Last week I met James Titcombe, National Advisor on Patient Safety and Culture at the Care Quality Commission (CQC). James is perhaps better known as the father of Joshua, who died at University Hospitals Morecombe Bay.
James is determination and persistence personified. His background is in the nuclear industry, but he’s recently been appointed to the CQC, a brave move by the organisation – and an excellent one.
Like me, James is well aware of the role human factors plays in safety critical work; he’s also only too aware of the pain of loss. In his case the pain was made worse by an investigation that achieved nothing, an insult to all involved – it actually made things worse for the organisation, the people involved, the patients and their relatives.
After meeting James I drove home. The classic John Denver song, Country Roads, came on the radio. As I listened I was suddenly and sadly reminded that Denver himself died as a result of human factors. As well as a brilliant singer songwriter, he was also a passionate aviator and owned several aeroplanes. He bought another one shortly before his death, and during an early flight in this very unfamiliar and slightly unusually designed plane, something went wrong and he crashed into Monterey Bay.
As you would expect in a safety critical industry, a team of trained and skilled investigators (trained and skilled in investigative techniques that is) descended. Their report lists a root cause (what they call the ‘Probable Cause’): diverted attention, which resulted in loss of control (read a brief version of the report or the even briefer press release).
Imagine that was in healthcare. We have the root cause: the person made a mistake, their attention was diverted and they lost control of the patient’s condition (for those of you who know my late wife’s case, this sounds familiar).
So what do we learn, what do we write in the action plan? Pay attention? Don’t get distracted? Or should we just get rid of the person who did this so it doesn’t happen again?
In Denver’s case the investigators continued beyond the root cause into the other ‘casual factors’, as you’d expect experienced investigators to do. There were issues around design and layout of controls, the regulation and laws governing such designs, the training that pilots in Denver’s situation received…so it’s perhaps no surprise that the recommendations (the equivalent of an NHS action plan) are much more specific and useful.
They set out which regulations to change, who will change them and how they’ll be monitored to ensure safer easier design layouts. But there are also recommendations involving other bodies and ways to gain leverage. In this particular case they included working with insurers and industry lead bodies to promote training.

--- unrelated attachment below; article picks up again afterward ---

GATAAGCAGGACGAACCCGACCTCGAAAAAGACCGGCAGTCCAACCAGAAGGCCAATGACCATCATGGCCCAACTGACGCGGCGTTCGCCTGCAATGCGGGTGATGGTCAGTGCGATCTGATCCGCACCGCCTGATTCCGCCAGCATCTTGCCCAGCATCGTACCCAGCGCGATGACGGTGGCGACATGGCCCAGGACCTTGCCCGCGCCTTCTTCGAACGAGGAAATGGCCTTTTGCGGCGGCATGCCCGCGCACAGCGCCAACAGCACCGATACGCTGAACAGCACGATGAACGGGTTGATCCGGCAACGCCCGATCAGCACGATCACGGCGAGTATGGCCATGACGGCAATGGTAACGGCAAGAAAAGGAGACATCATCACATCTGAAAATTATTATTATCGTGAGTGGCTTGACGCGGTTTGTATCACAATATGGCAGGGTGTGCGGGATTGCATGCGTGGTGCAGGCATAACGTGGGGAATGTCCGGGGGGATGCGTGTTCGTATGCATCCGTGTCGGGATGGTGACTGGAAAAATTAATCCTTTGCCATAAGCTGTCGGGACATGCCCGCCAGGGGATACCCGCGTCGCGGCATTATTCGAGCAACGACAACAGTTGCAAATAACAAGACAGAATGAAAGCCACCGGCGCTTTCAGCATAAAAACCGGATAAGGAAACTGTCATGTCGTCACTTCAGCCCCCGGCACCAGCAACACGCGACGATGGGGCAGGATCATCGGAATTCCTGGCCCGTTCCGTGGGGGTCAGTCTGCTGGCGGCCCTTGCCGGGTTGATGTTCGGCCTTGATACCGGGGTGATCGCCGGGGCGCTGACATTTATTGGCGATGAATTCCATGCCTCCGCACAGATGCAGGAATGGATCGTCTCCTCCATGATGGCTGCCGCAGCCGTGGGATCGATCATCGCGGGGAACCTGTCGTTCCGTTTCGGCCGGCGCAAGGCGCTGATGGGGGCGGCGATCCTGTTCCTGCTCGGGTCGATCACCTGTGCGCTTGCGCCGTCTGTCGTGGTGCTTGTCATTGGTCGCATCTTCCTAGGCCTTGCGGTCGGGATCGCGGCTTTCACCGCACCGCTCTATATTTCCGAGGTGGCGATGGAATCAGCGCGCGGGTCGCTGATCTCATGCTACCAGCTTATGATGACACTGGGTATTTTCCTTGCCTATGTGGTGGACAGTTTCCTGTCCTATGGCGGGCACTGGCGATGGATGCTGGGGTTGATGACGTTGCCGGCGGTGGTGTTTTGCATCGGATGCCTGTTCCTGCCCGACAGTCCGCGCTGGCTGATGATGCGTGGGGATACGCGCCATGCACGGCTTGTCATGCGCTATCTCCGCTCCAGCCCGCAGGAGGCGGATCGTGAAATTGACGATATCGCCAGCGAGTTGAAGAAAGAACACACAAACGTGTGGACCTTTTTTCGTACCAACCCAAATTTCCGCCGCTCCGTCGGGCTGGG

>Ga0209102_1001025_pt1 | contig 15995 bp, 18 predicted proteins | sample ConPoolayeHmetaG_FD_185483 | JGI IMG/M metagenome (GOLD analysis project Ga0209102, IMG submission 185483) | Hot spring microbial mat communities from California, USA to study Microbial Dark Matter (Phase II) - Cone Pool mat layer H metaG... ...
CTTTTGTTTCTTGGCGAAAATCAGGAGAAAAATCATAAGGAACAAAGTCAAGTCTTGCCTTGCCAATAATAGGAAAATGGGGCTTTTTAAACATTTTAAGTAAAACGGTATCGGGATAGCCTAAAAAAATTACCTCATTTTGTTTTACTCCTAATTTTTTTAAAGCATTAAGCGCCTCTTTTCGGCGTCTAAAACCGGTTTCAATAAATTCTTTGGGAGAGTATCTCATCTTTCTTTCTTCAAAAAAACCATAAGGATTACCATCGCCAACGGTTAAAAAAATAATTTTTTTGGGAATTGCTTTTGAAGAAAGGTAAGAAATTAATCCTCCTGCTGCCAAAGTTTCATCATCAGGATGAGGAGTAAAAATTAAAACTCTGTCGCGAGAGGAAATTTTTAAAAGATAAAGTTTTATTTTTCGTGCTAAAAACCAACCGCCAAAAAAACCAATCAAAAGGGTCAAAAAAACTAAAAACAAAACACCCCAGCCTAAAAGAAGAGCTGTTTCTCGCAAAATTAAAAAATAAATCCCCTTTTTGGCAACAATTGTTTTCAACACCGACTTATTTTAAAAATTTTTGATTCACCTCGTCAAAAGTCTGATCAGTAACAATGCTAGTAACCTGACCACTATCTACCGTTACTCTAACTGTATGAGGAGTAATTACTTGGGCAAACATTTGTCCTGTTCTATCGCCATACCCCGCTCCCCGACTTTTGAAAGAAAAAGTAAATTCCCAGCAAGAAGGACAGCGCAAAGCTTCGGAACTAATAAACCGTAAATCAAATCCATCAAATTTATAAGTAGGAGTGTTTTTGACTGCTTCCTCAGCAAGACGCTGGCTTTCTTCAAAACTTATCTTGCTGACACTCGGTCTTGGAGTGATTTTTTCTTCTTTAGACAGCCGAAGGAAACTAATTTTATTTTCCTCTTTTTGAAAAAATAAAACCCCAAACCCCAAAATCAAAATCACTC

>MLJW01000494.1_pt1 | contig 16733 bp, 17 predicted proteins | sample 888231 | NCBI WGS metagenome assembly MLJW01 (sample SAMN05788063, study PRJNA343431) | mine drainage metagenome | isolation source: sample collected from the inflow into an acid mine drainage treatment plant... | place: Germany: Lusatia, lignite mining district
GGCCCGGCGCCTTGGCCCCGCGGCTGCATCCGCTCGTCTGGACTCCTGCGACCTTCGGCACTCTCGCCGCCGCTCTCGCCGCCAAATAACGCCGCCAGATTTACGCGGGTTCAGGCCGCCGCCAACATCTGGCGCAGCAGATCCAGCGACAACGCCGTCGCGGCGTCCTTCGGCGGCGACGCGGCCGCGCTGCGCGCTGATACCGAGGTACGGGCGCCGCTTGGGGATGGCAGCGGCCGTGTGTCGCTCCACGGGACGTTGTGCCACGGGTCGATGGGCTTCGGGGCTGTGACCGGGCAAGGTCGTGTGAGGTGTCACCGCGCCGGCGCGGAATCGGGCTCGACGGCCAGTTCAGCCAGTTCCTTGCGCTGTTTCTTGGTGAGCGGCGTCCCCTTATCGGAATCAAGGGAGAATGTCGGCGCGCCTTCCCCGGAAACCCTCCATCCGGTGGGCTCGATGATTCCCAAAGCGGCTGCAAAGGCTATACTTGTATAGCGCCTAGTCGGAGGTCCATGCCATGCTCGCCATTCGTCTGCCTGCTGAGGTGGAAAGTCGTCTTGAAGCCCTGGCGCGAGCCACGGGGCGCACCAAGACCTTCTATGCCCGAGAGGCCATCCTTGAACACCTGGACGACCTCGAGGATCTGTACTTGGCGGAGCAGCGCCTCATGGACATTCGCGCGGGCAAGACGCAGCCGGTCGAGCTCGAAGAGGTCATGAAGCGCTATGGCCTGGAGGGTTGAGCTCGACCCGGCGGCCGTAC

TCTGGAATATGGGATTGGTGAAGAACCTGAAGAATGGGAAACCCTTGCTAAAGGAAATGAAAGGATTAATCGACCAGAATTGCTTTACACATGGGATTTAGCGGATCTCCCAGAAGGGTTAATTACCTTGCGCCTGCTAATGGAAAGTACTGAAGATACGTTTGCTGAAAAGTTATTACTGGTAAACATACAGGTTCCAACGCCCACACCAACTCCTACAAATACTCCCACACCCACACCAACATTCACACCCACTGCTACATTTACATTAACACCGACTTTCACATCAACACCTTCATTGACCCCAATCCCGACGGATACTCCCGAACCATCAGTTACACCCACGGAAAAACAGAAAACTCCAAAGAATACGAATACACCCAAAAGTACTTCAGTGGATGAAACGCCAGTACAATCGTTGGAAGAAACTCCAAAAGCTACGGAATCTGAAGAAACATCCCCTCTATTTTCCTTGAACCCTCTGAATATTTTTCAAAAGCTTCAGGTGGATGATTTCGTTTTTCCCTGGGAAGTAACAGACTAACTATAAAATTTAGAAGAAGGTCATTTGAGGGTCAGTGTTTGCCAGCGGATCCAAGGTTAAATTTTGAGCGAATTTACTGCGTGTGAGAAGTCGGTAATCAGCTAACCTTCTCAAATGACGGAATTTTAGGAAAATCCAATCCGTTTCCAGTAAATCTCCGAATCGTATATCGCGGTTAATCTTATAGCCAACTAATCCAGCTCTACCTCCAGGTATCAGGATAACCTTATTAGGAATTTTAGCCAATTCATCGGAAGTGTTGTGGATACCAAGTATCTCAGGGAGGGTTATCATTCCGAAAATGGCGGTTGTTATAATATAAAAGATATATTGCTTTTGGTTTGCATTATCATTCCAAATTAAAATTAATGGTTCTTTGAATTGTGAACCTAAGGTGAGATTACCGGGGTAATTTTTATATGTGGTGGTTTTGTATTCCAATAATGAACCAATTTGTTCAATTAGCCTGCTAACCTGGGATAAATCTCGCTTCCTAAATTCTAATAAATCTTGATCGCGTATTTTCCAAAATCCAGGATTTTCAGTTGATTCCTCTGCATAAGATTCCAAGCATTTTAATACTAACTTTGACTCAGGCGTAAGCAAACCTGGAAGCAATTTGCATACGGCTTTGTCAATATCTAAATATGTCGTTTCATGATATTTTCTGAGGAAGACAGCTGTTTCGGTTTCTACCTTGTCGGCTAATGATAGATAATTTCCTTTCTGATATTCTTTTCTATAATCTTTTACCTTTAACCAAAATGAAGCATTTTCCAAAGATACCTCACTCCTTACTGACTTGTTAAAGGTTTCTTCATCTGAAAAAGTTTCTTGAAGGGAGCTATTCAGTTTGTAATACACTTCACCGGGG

When you investigate and only identify a root cause, you’re missing the real potential learning. You must work with trained investigators who can look at all casual factors. And you must want to do it.
James Titcombe has also written a blog about our meeting but he starts by talking about the complaint process: ‘In fact, the term “complaints” itself I don’t think is particularly helpful, rather we should talk about how organisations encourage and learn from the feedback of people who use their services.’
In other words, an investigation should not happen because the patient wants it or has complained. It should a happen because people believe it’s the right thing to do.
I’d like to finish with two pieces of good practice. One is a 27 minute video by the ever brilliant Dr Tim Cook. Please take the time to watch it. It’s an attempt at openness and transparency into an awful incident, but one where they looked at all the causal factors to allow learning to take place. It’s also a lesson for us all in professionalism, learning and compassion.
The second is from an NHS hospital ‘up north’. A patient received an injection of the wrong fluid, which some days later led to the loss of a limb. And in this case, as well as a more careful root cause analysis, the trust actually simulated the scenario.
When they recreated preparation of the equipment tray with, just like the real situation, an accidental spillage and a rush to get things done for a senior colleague, they discovered that under the normal lighting conditions the pink coloured liquid was hard to discern in its temporary container, a blue pot called a ‘Gallipot’. With both fluids in identical unmarked containers on the tray, it was a perfect set of holes in swiss cheese. There are multiple causal issues here and each one has brought about a change in practice. And even better, the trust have committed to make a video of the story to help us all learn. I’ll let you know when it’s complete.
Since my late wife died I’ve seen investigations into serious incidents become an industry. The root cause is identified, the action plan ends the process and we can breathe easy.
No, we can’t.
Martin is a pilot and the founder and current Chair of the Clinical Human Factors Group, www.twitter.com/MartinBromiley